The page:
Why Exercise Matters for your Mental Health + Wellbeing

By now you probably have a pretty good idea that exercise is good for your health. Exercise can either directly or indirectly prevent a wide range of health problems, including obesity, cardiovascular disease, diabetes, cancer, hypertension and osteoporosis[1]. But is there more to what exercise can do for you?

Exercise and your Mental Health + Wellbeing

To build an even stronger case for why exercise is good for you, let’s look at the benefits of exercise beyond your physical health. A recent study of 7000 participants found that people who exercise are less likely to be diagnosed with mood and anxiety disorders. And for those who already have a mental health diagnosis, recovery is more likely for people who exercise than for people who don’t [2].  

The benefits of exercise, particularly in the treatment of depression have been well established [3]. In fact, some studies have found exercise to be as effective a treatment for moderate depression as medication, with superior results maintained down the track [4].

In our experience, exercise is one of the first things to go when people experience a drop in mood and it gets a bit tough to get going. Things can rapidly spiral downwards when we consider the following path:

Feeling down --> Low motivation --> Do less --> Feel worse about not having done much.

Exercise can help us stop the downward spiral though, and instead start to spiral upwards instead: 

Feeling down --> Exercise even if you don’t feel like it --> Mood is boosted --> Motivation to do more increases.

As you can see, the potential for exercise to have a positive impact on our mood is yet another thing in favour of getting moving.

Exercise and your brain’s performance

Exercise doesn’t just improve our health, mental health, and wellbeing. It also helps protect against the decline in cognitive performance which can be associated with ageing – in an ageing population where dementia is becoming more prevalent, anything that may help protect our risk is surely worth considering [5].

Even in younger populations there is evidence that as little as one single session of exercise can have a positive impact on cognitive performance [6]. So in short, if exercise is going to make you smart, healthy and happy, what do you have to lose?

Altogether, the evidence for making exercise an integral part of your life is compelling. But what if you've tried in the past, and in spite of your best intentions you lose momentum after a while and then just give up? Let’s look at some simple tips for getting started with exercising and making it stick.

How to make exercise a habit

1.      Decide on a realistic regular routine and stick to it.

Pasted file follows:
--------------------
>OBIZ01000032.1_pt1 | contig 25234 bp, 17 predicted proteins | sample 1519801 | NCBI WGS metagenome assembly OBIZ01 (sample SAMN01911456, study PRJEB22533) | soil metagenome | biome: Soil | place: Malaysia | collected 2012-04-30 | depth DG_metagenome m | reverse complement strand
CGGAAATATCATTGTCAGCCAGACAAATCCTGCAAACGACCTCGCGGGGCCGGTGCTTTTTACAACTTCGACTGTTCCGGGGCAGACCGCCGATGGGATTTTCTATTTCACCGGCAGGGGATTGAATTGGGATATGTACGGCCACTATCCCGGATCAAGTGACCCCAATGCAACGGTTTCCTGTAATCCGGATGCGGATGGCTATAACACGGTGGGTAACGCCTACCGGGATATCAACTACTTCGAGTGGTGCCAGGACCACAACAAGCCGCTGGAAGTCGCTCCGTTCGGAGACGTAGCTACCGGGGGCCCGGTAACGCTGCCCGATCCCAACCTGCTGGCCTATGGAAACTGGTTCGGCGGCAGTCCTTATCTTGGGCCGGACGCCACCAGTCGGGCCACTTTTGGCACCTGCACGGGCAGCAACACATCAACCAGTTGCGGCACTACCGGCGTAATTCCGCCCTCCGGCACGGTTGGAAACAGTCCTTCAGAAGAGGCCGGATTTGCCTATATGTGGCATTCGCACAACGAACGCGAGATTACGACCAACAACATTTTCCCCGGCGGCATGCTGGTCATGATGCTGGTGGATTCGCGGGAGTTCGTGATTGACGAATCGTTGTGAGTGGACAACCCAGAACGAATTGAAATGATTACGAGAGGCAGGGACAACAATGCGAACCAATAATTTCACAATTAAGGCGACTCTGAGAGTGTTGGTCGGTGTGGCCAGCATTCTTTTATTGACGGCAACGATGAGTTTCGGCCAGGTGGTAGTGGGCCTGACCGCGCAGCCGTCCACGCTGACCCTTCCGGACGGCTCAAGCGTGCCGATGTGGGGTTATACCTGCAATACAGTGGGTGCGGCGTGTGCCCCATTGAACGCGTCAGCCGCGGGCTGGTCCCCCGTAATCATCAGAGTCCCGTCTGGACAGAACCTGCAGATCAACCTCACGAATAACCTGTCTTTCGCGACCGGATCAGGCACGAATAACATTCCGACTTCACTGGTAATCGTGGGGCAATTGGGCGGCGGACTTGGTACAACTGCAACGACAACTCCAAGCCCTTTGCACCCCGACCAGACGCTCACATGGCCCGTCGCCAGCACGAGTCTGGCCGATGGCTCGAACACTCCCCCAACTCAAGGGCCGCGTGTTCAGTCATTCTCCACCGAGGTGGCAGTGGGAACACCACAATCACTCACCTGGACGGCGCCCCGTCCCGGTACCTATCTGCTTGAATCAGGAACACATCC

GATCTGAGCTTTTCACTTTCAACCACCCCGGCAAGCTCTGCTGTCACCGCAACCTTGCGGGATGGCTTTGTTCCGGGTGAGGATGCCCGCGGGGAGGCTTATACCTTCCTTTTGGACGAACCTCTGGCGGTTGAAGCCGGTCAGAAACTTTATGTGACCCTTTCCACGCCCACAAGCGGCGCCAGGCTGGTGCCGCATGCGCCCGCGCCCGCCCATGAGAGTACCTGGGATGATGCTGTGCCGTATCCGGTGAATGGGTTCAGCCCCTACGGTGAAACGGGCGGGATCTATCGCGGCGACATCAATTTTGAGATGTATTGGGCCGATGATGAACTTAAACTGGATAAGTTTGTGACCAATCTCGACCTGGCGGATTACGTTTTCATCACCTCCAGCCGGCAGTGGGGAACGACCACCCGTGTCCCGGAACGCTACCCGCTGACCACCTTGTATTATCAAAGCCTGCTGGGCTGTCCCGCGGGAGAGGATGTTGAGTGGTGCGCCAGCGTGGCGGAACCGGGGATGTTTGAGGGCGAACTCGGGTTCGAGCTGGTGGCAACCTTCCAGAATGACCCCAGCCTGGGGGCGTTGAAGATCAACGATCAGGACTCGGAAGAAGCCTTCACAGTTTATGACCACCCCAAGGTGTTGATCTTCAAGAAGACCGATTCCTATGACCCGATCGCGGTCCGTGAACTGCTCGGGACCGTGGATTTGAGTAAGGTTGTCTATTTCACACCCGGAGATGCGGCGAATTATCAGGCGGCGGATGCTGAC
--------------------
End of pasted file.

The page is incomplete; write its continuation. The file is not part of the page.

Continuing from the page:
If you’re just starting out be sure that you are not overreaching. Set your goal too high and you’re likely to feel deflated when you can’t reach it. So set small, realistic goals that you know will fit your lifestyle.


2.     Mix it up to help you stay engaged.

An exercise plan that mixes up different types of activities is good for your body as well as your boredom threshold. So throw in some cardio, as well as some weights. Do a team sport as well as a class, or something just on your own.


3.    Be clear on what motivates you to keep at it.

Keep your reasons for exercising at the front of your mind. Are you doing this for your health? Your mood? To give you more energy? And keep note of your progress. Celebrate your achievements both big and small.


4.    Use your support network.

A buddy system can be a great way to stick at it when your motivation is waning. Two or three buddies is even better. You might be able to convince one friend that it’s too cold to go out for your usual run, but convincing three friends? Might be easier to just get on those running shoes now.


5.    Know when to call in the professionals.

You don’t need to spend a lot of money on fitness, or have your every move tracked by a professional or an expensive gadget. But there’s a time and a place for calling in the experts. If you have been injured, have a chronic condition, or your health status has changed, make sure you check in with your GP or a qualified professional to see that your exercise plan is a good fit for your needs.


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[1] Warburton, D., Nicol, C., & Bredin, S. (2006). Health benefits of physical activity: The evidence. Canadian Medical Association Journal, 174, 747-749.

[2] Ten Have M., De Graff, R., & Monshouwer K. (2011). Physical exercise in adults and mental health status findings from the Netherlands mental health survey and incidence study (NEMESIS). J Psychosomatic Research, 71, 342-8.

[3] Craft, L.L., & Perma F.M. (2004). The benefits of exercise for the clinically depressed. Primary Care Companion to the Journal of Clinical Psychiatry, 6, 104-111.

[4] Blumenthal, J.A., Babyak, M.A, Moore, K.A., Craighead, W.E., Herman, S., Khatri P., Waugh, R., Napolitano, M.A., Forman, L.M., Appelbaum, M., Doraiswamy, P.M., & Krishnan, K.R. (1999). Effects of exercise training on older patients with major depression. Archives of Internal Medicine, 159, 2349-56.

[5] Kirk-Sanchez, N.J.  & McGough, E.L. (2014). Physical exercise and cognitive performance in the elderly: Current perspectives. Clinical Interventions in Aging, 9, 51-62

[6] Chang, Y,K., Labban, J.D., Gapin, J.I., Etnier, J.L. (2012). Corrigendum to “The effects of acute exercise on cognitive performance: A meta-analytic review” [Brain Res. 1453 (2012) 87–101]Brain Research, Volume 1470, 159.